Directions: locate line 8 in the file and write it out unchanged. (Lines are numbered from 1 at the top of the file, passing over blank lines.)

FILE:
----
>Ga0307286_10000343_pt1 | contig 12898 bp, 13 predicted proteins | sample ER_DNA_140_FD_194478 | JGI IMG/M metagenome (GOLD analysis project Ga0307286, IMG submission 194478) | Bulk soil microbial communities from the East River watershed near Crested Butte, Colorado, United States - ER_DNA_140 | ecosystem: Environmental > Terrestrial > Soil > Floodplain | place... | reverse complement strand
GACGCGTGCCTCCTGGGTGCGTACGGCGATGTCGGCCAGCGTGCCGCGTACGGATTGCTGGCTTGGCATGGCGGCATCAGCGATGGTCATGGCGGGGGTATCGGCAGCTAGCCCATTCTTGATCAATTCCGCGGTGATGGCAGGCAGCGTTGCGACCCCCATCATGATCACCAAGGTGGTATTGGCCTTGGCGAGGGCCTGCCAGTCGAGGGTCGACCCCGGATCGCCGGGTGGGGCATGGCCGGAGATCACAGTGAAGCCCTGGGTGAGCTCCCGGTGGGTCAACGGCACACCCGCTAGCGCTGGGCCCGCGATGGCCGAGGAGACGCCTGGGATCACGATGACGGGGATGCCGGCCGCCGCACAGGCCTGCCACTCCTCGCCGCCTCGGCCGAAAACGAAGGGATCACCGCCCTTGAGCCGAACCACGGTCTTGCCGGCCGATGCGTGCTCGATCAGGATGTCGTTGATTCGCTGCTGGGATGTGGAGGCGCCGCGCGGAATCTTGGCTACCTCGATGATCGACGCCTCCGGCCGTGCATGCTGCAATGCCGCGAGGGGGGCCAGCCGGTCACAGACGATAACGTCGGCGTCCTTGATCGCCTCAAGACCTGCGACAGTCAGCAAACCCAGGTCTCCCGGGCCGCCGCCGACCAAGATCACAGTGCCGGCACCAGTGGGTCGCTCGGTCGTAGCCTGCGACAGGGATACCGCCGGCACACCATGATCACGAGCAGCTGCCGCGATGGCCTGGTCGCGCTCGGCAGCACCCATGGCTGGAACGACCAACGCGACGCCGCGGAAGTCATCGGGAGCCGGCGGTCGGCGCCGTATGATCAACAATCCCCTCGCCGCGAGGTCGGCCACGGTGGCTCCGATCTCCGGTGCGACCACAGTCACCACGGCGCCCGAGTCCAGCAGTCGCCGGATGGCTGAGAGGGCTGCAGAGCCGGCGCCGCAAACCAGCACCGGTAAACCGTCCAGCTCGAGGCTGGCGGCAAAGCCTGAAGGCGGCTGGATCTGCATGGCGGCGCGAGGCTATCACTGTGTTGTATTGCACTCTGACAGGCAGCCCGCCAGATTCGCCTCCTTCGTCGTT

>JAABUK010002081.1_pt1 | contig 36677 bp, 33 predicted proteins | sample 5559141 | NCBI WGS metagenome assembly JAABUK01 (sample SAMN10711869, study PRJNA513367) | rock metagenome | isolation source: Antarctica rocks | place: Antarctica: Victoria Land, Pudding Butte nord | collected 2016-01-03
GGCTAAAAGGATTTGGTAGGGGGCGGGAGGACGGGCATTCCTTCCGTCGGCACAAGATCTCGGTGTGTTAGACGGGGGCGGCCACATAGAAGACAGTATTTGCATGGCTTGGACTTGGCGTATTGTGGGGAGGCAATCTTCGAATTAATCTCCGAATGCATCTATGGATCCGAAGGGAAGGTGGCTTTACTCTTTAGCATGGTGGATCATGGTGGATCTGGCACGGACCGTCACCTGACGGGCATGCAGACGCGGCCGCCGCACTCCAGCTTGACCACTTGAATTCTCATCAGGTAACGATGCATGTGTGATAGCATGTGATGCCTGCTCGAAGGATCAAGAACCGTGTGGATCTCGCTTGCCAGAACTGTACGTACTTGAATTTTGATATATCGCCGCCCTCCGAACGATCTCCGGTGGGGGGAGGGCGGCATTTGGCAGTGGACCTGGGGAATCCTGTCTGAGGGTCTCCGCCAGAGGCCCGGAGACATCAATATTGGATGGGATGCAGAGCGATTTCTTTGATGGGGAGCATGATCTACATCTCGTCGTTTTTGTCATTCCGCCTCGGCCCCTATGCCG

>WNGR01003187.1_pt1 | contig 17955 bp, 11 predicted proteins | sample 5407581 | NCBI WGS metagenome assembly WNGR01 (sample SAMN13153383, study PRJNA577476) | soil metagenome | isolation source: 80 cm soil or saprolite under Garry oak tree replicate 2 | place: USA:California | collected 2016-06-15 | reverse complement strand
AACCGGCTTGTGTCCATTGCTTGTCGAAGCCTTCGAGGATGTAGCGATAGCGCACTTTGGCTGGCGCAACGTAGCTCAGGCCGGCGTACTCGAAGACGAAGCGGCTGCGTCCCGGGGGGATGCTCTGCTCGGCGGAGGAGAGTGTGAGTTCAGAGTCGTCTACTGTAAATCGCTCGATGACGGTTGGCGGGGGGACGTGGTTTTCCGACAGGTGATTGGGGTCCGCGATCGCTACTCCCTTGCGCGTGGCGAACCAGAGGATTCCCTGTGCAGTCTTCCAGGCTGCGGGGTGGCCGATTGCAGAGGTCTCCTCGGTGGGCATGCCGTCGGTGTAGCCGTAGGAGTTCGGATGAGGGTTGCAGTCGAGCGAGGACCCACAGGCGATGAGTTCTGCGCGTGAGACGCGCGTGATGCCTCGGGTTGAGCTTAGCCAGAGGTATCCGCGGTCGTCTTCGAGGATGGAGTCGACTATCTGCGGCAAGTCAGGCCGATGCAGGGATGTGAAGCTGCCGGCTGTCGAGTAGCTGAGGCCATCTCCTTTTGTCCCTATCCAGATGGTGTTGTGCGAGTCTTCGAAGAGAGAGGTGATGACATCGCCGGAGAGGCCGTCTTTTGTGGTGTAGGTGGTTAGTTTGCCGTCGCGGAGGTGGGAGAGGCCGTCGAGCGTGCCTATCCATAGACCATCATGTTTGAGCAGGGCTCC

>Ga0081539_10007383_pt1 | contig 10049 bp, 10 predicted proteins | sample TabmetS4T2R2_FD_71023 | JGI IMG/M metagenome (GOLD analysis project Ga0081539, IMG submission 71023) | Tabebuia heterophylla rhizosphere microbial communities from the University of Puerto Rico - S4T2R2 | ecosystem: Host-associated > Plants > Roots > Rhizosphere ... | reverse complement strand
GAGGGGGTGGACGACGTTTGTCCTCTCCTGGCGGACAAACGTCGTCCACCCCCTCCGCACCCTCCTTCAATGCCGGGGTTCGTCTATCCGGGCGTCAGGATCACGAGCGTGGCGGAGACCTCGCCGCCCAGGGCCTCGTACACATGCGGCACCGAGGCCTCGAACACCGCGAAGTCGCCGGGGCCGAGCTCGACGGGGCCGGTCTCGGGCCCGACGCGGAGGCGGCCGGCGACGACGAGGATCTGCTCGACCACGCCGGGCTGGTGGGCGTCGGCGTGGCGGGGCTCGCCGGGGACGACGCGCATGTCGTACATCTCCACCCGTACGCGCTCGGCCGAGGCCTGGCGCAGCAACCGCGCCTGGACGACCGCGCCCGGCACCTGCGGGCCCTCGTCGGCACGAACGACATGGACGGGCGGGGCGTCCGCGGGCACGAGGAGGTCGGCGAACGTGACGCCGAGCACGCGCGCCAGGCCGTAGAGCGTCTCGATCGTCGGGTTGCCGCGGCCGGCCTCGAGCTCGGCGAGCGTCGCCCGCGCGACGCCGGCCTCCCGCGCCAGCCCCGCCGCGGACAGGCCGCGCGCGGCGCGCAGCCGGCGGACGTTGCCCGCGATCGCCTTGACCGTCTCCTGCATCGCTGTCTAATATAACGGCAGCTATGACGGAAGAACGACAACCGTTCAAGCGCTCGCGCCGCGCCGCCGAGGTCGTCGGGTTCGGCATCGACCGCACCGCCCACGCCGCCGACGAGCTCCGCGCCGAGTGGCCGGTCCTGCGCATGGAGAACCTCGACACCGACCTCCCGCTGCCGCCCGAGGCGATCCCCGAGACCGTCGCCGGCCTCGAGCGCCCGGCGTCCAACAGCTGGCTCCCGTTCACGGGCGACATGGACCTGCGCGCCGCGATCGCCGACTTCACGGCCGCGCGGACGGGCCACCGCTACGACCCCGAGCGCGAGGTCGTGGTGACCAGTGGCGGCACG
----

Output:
GAGGGGGTGGACGACGTTTGTCCTCTCCTGGCGGACAAACGTCGTCCACCCCCTCCGCACCCTCCTTCAATGCCGGGGTTCGTCTATCCGGGCGTCAGGATCACGAGCGTGGCGGAGACCTCGCCGCCCAGGGCCTCGTACACATGCGGCACCGAGGCCTCGAACACCGCGAAGTCGCCGGGGCCGAGCTCGACGGGGCCGGTCTCGGGCCCGACGCGGAGGCGGCCGGCGACGACGAGGATCTGCTCGACCACGCCGGGCTGGTGGGCGTCGGCGTGGCGGGGCTCGCCGGGGACGACGCGCATGTCGTACATCTCCACCCGTACGCGCTCGGCCGAGGCCTGGCGCAGCAACCGCGCCTGGACGACCGCGCCCGGCACCTGCGGGCCCTCGTCGGCACGAACGACATGGACGGGCGGGGCGTCCGCGGGCACGAGGAGGTCGGCGAACGTGACGCCGAGCACGCGCGCCAGGCCGTAGAGCGTCTCGATCGTCGGGTTGCCGCGGCCGGCCTCGAGCTCGGCGAGCGTCGCCCGCGCGACGCCGGCCTCCCGCGCCAGCCCCGCCGCGGACAGGCCGCGCGCGGCGCGCAGCCGGCGGACGTTGCCCGCGATCGCCTTGACCGTCTCCTGCATCGCTGTCTAATATAACGGCAGCTATGACGGAAGAACGACAACCGTTCAAGCGCTCGCGCCGCGCCGCCGAGGTCGTCGGGTTCGGCATCGACCGCACCGCCCACGCCGCCGACGAGCTCCGCGCCGAGTGGCCGGTCCTGCGCATGGAGAACCTCGACACCGACCTCCCGCTGCCGCCCGAGGCGATCCCCGAGACCGTCGCCGGCCTCGAGCGCCCGGCGTCCAACAGCTGGCTCCCGTTCACGGGCGACATGGACCTGCGCGCCGCGATCGCCGACTTCACGGCCGCGCGGACGGGCCACCGCTACGACCCCGAGCGCGAGGTCGTGGTGACCAGTGGCGGCACG